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Google and Salesforce.com: still not a done deal

In all the excitement around the Google and Salesforce.com tie up, an email turned up from Sridhar Vembu, Zoho's CEO.
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Written by Dennis Howlett on

In all the excitement around the Google and Salesforce.com tie up, an email turned up from Sridhar Vembu, Zoho's CEO. He claims that Salesforce.com is operating a 1990's business model and that the partnership will end in tears.

Why should this matter? Salesforce.com has clearly put a lot of effort into integrating Google, is providing assurance and has done a commendable job of making it easy for Salesforce.com users to pick up on Google Apps. Vembu argues that Salesforce.com's business model reeks of 1990's bloat. Check the ratio of R&D to sales and you get the picture:

For every dollar of fee, 66 cents is spent on selling, general and administration. Salesforce.com is operating a push model where Google operates a (largely) pull model.

This is a discussion the Irregulars have had over many months. While we generally applaud what Salesforce.com has achieved, their future strategy to make it into the large enterprises is dependent on an entrenchd and cost heavy model. Many of my colleagues see little alternative, despite what Phil Wainewright thinks about the pervasive nature of application adoption. During the live webcast, Dave Girouard, general manager of Google Enterprise acknowledged that getting Fortune 1000 companies to go Google's way follows a pattern with which those of us in enterprise land are very familiar: "They go slower."

That won't preclude smaller companies from taking the Salesforce.com and Google bait but that brings them in direct competition with the Zoho's of this world. "We're not going away any time soon, and we're not in the mood to be acquired" says Raju Vegesna, a Zoho evangelist. Others are circling as well. As one of many emerging examples, InfoStreet's StreetSmart, a suite of Web-based applications that includes portal access, file sharing, shared calendaring, scheduling, tasks, email and CRM is reporting success at Concierge Colorado and Hospital Concierge of America. InfoStreet is pricing at $10/user/month, way under Salesforce.com.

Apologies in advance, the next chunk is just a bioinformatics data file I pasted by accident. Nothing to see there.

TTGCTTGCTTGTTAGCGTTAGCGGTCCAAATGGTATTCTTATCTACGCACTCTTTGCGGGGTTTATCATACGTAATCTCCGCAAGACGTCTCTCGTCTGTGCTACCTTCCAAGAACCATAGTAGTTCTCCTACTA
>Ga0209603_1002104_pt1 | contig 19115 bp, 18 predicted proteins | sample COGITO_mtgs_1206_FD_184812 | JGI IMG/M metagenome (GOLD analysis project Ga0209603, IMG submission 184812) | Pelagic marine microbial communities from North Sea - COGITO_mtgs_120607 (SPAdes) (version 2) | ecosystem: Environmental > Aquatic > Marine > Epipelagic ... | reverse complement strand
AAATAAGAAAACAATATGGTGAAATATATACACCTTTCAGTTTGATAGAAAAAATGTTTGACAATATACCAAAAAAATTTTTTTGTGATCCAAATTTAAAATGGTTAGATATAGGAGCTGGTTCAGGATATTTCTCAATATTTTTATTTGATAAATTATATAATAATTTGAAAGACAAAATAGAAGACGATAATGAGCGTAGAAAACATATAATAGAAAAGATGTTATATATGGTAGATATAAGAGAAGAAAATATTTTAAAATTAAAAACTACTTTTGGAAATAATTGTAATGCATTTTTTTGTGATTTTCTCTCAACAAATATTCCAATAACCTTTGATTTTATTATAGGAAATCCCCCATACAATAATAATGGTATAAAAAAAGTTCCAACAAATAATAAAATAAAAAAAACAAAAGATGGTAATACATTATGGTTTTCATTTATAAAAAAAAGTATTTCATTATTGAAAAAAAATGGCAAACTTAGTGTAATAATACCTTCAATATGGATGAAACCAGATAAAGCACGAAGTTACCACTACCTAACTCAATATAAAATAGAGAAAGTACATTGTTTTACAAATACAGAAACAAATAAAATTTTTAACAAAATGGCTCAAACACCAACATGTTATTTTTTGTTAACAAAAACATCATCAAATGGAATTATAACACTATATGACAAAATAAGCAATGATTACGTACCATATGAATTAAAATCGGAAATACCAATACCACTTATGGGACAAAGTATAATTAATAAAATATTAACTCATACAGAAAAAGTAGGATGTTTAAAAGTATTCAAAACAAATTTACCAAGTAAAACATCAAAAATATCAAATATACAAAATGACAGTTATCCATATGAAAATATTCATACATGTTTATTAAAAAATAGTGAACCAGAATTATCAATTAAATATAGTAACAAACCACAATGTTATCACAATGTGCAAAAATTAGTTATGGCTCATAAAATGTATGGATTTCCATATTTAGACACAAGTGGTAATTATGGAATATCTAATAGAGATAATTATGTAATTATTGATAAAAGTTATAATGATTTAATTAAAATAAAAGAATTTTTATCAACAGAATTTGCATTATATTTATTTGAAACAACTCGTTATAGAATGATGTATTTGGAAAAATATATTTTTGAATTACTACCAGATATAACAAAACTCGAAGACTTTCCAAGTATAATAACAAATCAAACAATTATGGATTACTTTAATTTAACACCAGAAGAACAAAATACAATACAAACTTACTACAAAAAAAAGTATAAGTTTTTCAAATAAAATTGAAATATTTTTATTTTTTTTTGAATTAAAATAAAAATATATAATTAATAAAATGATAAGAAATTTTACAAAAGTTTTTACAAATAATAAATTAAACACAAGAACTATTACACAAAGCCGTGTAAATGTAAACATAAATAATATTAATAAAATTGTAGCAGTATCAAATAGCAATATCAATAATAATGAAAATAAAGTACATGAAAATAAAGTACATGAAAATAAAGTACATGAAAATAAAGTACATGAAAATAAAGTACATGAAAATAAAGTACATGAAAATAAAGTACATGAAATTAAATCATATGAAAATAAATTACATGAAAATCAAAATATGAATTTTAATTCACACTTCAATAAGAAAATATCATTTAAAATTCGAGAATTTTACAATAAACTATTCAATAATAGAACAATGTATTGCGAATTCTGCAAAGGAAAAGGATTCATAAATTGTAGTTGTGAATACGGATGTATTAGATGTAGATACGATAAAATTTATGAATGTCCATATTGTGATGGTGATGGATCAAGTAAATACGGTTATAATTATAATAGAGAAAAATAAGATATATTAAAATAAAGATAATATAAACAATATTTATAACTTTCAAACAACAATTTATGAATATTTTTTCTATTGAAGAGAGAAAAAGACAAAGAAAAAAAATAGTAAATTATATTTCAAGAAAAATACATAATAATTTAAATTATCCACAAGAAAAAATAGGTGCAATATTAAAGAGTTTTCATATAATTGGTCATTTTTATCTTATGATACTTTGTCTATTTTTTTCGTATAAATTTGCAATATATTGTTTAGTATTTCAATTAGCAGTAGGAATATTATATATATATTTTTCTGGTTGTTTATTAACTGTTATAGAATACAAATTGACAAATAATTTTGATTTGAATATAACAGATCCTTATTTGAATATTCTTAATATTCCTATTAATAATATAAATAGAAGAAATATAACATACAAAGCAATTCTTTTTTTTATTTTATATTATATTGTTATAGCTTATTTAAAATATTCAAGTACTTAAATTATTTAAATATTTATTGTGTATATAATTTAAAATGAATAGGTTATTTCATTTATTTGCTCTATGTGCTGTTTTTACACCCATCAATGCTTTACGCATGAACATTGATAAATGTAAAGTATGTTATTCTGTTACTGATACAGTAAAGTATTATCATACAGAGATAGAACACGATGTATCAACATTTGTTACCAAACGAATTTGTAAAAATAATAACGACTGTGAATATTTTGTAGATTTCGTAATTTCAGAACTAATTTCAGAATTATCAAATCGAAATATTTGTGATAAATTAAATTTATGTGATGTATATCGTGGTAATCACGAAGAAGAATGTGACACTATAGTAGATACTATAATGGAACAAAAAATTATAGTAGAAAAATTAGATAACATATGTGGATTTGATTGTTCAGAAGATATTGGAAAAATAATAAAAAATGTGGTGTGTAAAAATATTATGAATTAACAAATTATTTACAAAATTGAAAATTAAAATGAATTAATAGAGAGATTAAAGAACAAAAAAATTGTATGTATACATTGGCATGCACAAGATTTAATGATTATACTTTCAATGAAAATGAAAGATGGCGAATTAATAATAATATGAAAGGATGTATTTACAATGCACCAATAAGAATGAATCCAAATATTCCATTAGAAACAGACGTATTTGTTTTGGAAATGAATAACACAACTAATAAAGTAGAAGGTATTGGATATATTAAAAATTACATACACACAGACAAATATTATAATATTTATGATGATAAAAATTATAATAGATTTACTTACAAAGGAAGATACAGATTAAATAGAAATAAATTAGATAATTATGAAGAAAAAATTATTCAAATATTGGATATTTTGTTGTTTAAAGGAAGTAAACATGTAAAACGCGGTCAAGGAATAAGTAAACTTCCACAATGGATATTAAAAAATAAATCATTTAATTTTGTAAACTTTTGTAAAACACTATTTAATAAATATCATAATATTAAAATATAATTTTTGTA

It worries me more that Eric Schmidt, Google's CEO seems to think the two companies have a real shot at defining the next iteraton of applications computing. As reported by Dan Farber:

"We now what it takes to build this next generation of services," he said. "You need a company with values," he said, citing the social responsibility leadership of salesforce.com. Importantly, he said, salesforce.com figured out the model for making money selling services from the cloud. "That model is the defining model of new computing cloud age," he said, and it is "a 20 or 30 or 40 year vision."

"Although the two companies are working in the same space in different ways, the models are getting closer and closer. The clouds are beginning to merge," Schmidt said. Google has even changed its tag line to reflect its investment in applications, from search and ads to search, ads and apps.

Are they? In contrasting Salesforce.com's approach to that of Google. Vembu reminded me that in 2006, Benioff halted a Zoho/Salesforce.com integration because of the competitive position that Zoho CRM occupies:

Google is our principal competitor, yet neither their team nor ours had any issue at all integrating - it was obvious to us this is the right thing to do for customers. The Google Gears folks bent over backwards to make sure the playing field was level, and we got access to information and support to do the integration right. That is openness.

In other words, it's not in Salesforce.com's DNA to partner unless there is zero competitive threat (which sounds horribly familiar) whereas Google has a much more open stance. Can two companies with such different approaches genuinely make it together? I'm not convinved.

All of which leads me to conclude that today's announcement is largely a market building exercise based upon the noise the two companies can generate with plenty of speculation left to argue whether Salesforce.com survives as an independent operation.

For what this really means at the enterprise level however, Forrester's Rob Koplowitz provides the sharpest analysis I've seen so far:

...there are folks gunning for this emerging opportunity. Microsoft, Oracle and SAP all have on-line CRM offerings. IBM and Microsoft are moving into on-line collaboration. These are not necessarily folks you want coming after you. The disruption that can and will be caused by cloud computing is a potential source of risk and opportunity for every major player in the industry...

...It looks like a sea change is coming and Salesforce.com is sitting smack in the middle of it. The big players are moving quickly and aggressively which could  ultimately spoil the best laid plans and aspirations of Salesforce.com. They like to squeeze little guys with good technology and markets. The problem here is that an acquisition of Saleforce.com by any of the major players represents a huge threat to all of the other players. So, squeezing could end up driving them and their assets into the hands of the enemy.

As I've said before, the world and his dog may look at this announcement with starry eyes, foretell the death of Microsoft and others as they whiff what they think is blood on the enterprise floor. They're mistaken if they think it will be that easy, painless or happen any time soon. There are way too many ifs and buts to declare this game over, despite the obvious validation for cloud computing.

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